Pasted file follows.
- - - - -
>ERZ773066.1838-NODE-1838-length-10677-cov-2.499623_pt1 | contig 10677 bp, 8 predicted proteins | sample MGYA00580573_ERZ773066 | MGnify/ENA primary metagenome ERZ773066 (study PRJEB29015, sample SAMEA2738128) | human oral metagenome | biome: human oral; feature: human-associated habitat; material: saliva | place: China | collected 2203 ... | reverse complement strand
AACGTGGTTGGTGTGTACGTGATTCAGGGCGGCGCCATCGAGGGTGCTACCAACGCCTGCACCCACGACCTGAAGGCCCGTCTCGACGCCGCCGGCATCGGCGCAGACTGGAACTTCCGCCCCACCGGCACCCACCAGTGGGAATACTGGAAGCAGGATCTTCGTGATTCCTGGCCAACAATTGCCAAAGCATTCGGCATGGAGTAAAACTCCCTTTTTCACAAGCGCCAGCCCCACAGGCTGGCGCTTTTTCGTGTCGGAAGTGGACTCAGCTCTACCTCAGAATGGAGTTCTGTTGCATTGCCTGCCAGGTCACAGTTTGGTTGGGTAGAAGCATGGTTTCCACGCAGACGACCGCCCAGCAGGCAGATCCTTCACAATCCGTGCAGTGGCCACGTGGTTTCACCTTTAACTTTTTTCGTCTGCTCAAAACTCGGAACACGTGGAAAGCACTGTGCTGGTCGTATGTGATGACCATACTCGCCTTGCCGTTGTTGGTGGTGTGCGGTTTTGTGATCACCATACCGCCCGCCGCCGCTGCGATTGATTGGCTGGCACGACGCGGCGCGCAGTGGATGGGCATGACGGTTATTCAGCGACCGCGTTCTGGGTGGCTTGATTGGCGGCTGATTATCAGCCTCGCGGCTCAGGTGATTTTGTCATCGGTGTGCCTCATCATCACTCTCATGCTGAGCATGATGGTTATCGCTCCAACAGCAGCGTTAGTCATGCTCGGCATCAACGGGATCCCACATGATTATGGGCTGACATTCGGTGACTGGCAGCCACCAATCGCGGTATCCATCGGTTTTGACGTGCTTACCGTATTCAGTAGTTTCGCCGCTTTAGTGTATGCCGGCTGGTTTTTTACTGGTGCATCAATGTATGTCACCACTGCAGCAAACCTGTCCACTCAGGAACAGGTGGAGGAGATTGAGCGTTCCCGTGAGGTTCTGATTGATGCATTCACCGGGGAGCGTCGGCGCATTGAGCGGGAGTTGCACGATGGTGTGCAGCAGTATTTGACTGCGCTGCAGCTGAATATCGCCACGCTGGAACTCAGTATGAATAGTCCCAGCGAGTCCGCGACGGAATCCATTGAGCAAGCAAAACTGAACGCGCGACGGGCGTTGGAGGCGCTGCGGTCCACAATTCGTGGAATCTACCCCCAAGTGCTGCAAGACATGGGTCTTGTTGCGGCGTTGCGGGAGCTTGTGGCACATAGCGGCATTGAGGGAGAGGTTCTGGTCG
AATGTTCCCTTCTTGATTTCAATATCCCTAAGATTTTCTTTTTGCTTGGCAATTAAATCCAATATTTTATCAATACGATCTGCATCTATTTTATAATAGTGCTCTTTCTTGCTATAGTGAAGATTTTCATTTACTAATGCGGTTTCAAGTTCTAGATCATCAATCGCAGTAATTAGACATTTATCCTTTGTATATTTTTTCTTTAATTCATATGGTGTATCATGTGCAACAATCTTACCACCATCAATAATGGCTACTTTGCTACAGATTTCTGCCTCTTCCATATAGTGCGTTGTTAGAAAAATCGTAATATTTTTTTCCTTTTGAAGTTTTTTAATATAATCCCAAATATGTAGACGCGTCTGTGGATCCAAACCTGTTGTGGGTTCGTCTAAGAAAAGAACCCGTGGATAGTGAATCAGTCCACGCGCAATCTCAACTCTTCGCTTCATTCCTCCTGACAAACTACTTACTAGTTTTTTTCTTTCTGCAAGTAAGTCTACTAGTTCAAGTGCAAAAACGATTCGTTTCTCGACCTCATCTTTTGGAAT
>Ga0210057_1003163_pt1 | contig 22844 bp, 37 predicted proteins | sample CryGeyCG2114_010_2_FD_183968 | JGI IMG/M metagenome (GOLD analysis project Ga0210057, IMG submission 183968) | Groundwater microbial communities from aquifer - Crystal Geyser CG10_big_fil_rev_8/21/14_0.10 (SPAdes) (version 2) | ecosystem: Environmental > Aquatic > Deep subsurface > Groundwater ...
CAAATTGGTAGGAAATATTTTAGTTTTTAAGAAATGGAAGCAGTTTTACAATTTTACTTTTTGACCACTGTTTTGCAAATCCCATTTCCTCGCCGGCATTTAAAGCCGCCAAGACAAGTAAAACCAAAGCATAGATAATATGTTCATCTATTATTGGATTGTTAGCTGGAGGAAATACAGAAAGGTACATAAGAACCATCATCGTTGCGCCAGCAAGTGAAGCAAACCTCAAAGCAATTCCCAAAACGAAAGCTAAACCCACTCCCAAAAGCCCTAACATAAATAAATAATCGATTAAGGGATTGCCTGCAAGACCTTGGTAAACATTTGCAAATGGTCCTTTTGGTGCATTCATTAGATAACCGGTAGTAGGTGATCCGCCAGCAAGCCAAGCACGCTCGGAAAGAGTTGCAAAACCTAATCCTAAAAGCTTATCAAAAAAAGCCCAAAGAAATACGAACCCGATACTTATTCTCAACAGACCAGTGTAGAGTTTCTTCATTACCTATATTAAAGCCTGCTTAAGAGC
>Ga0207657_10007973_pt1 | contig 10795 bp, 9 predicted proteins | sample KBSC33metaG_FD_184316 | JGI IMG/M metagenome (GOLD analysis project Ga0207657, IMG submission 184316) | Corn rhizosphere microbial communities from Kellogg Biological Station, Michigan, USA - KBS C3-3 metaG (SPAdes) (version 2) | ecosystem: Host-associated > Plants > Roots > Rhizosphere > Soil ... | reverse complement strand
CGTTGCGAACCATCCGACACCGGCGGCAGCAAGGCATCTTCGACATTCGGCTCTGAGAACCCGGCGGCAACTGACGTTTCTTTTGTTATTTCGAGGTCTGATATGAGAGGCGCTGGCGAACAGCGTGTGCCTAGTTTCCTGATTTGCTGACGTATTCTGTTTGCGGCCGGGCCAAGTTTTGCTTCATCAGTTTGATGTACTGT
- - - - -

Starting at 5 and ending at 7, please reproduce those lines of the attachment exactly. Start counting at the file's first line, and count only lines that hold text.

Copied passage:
CAAATTGGTAGGAAATATTTTAGTTTTTAAGAAATGGAAGCAGTTTTACAATTTTACTTTTTGACCACTGTTTTGCAAATCCCATTTCCTCGCCGGCATTTAAAGCCGCCAAGACAAGTAAAACCAAAGCATAGATAATATGTTCATCTATTATTGGATTGTTAGCTGGAGGAAATACAGAAAGGTACATAAGAACCATCATCGTTGCGCCAGCAAGTGAAGCAAACCTCAAAGCAATTCCCAAAACGAAAGCTAAACCCACTCCCAAAAGCCCTAACATAAATAAATAATCGATTAAGGGATTGCCTGCAAGACCTTGGTAAACATTTGCAAATGGTCCTTTTGGTGCATTCATTAGATAACCGGTAGTAGGTGATCCGCCAGCAAGCCAAGCACGCTCGGAAAGAGTTGCAAAACCTAATCCTAAAAGCTTATCAAAAAAAGCCCAAAGAAATACGAACCCGATACTTATTCTCAACAGACCAGTGTAGAGTTTCTTCATTACCTATATTAAAGCCTGCTTAAGAGC
>Ga0207657_10007973_pt1 | contig 10795 bp, 9 predicted proteins | sample KBSC33metaG_FD_184316 | JGI IMG/M metagenome (GOLD analysis project Ga0207657, IMG submission 184316) | Corn rhizosphere microbial communities from Kellogg Biological Station, Michigan, USA - KBS C3-3 metaG (SPAdes) (version 2) | ecosystem: Host-associated > Plants > Roots > Rhizosphere > Soil ... | reverse complement strand
CGTTGCGAACCATCCGACACCGGCGGCAGCAAGGCATCTTCGACATTCGGCTCTGAGAACCCGGCGGCAACTGACGTTTCTTTTGTTATTTCGAGGTCTGATATGAGAGGCGCTGGCGAACAGCGTGTGCCTAGTTTCCTGATTTGCTGACGTATTCTGTTTGCGGCCGGGCCAAGTTTTGCTTCATCAGTTTGATGTACTGT